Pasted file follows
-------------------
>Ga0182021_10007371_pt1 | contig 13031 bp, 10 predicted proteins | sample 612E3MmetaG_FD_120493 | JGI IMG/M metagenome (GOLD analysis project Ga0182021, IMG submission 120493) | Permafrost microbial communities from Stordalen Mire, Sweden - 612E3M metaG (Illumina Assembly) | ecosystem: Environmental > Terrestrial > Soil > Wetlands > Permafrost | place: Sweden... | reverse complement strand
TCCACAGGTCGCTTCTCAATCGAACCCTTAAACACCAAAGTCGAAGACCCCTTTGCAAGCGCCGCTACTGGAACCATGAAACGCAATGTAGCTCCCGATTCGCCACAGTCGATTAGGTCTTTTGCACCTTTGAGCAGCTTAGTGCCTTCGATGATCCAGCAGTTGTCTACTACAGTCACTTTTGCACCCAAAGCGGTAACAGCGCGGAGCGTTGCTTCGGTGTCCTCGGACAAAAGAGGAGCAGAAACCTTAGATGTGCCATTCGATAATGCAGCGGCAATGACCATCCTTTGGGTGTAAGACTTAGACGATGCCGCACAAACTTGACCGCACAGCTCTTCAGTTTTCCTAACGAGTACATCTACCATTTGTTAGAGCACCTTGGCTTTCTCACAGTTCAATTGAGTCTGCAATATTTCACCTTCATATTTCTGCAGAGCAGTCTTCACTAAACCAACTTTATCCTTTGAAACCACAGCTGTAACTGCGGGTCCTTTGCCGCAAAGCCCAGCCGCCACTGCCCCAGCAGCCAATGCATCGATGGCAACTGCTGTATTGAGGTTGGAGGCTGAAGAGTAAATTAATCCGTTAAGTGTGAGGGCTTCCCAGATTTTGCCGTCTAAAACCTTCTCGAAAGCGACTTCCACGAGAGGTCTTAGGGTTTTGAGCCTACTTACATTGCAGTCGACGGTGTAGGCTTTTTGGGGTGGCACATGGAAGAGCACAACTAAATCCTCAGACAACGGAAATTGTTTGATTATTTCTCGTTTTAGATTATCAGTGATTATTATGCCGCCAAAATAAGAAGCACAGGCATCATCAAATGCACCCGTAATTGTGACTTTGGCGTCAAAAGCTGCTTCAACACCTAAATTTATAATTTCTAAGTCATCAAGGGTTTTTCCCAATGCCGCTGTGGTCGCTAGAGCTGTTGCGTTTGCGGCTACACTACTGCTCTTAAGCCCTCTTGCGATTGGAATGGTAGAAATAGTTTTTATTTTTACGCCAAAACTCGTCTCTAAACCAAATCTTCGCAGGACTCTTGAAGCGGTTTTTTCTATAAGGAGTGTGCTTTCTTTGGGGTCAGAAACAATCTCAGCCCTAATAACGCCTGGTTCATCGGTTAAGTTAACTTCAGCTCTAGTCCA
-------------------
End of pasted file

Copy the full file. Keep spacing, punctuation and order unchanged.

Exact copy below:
>Ga0182021_10007371_pt1 | contig 13031 bp, 10 predicted proteins | sample 612E3MmetaG_FD_120493 | JGI IMG/M metagenome (GOLD analysis project Ga0182021, IMG submission 120493) | Permafrost microbial communities from Stordalen Mire, Sweden - 612E3M metaG (Illumina Assembly) | ecosystem: Environmental > Terrestrial > Soil > Wetlands > Permafrost | place: Sweden... | reverse complement strand
TCCACAGGTCGCTTCTCAATCGAACCCTTAAACACCAAAGTCGAAGACCCCTTTGCAAGCGCCGCTACTGGAACCATGAAACGCAATGTAGCTCCCGATTCGCCACAGTCGATTAGGTCTTTTGCACCTTTGAGCAGCTTAGTGCCTTCGATGATCCAGCAGTTGTCTACTACAGTCACTTTTGCACCCAAAGCGGTAACAGCGCGGAGCGTTGCTTCGGTGTCCTCGGACAAAAGAGGAGCAGAAACCTTAGATGTGCCATTCGATAATGCAGCGGCAATGACCATCCTTTGGGTGTAAGACTTAGACGATGCCGCACAAACTTGACCGCACAGCTCTTCAGTTTTCCTAACGAGTACATCTACCATTTGTTAGAGCACCTTGGCTTTCTCACAGTTCAATTGAGTCTGCAATATTTCACCTTCATATTTCTGCAGAGCAGTCTTCACTAAACCAACTTTATCCTTTGAAACCACAGCTGTAACTGCGGGTCCTTTGCCGCAAAGCCCAGCCGCCACTGCCCCAGCAGCCAATGCATCGATGGCAACTGCTGTATTGAGGTTGGAGGCTGAAGAGTAAATTAATCCGTTAAGTGTGAGGGCTTCCCAGATTTTGCCGTCTAAAACCTTCTCGAAAGCGACTTCCACGAGAGGTCTTAGGGTTTTGAGCCTACTTACATTGCAGTCGACGGTGTAGGCTTTTTGGGGTGGCACATGGAAGAGCACAACTAAATCCTCAGACAACGGAAATTGTTTGATTATTTCTCGTTTTAGATTATCAGTGATTATTATGCCGCCAAAATAAGAAGCACAGGCATCATCAAATGCACCCGTAATTGTGACTTTGGCGTCAAAAGCTGCTTCAACACCTAAATTTATAATTTCTAAGTCATCAAGGGTTTTTCCCAATGCCGCTGTGGTCGCTAGAGCTGTTGCGTTTGCGGCTACACTACTGCTCTTAAGCCCTCTTGCGATTGGAATGGTAGAAATAGTTTTTATTTTTACGCCAAAACTCGTCTCTAAACCAAATCTTCGCAGGACTCTTGAAGCGGTTTTTTCTATAAGGAGTGTGCTTTCTTTGGGGTCAGAAACAATCTCAGCCCTAATAACGCCTGGTTCATCGGTTAAGTTAACTTCAGCTCTAGTCCA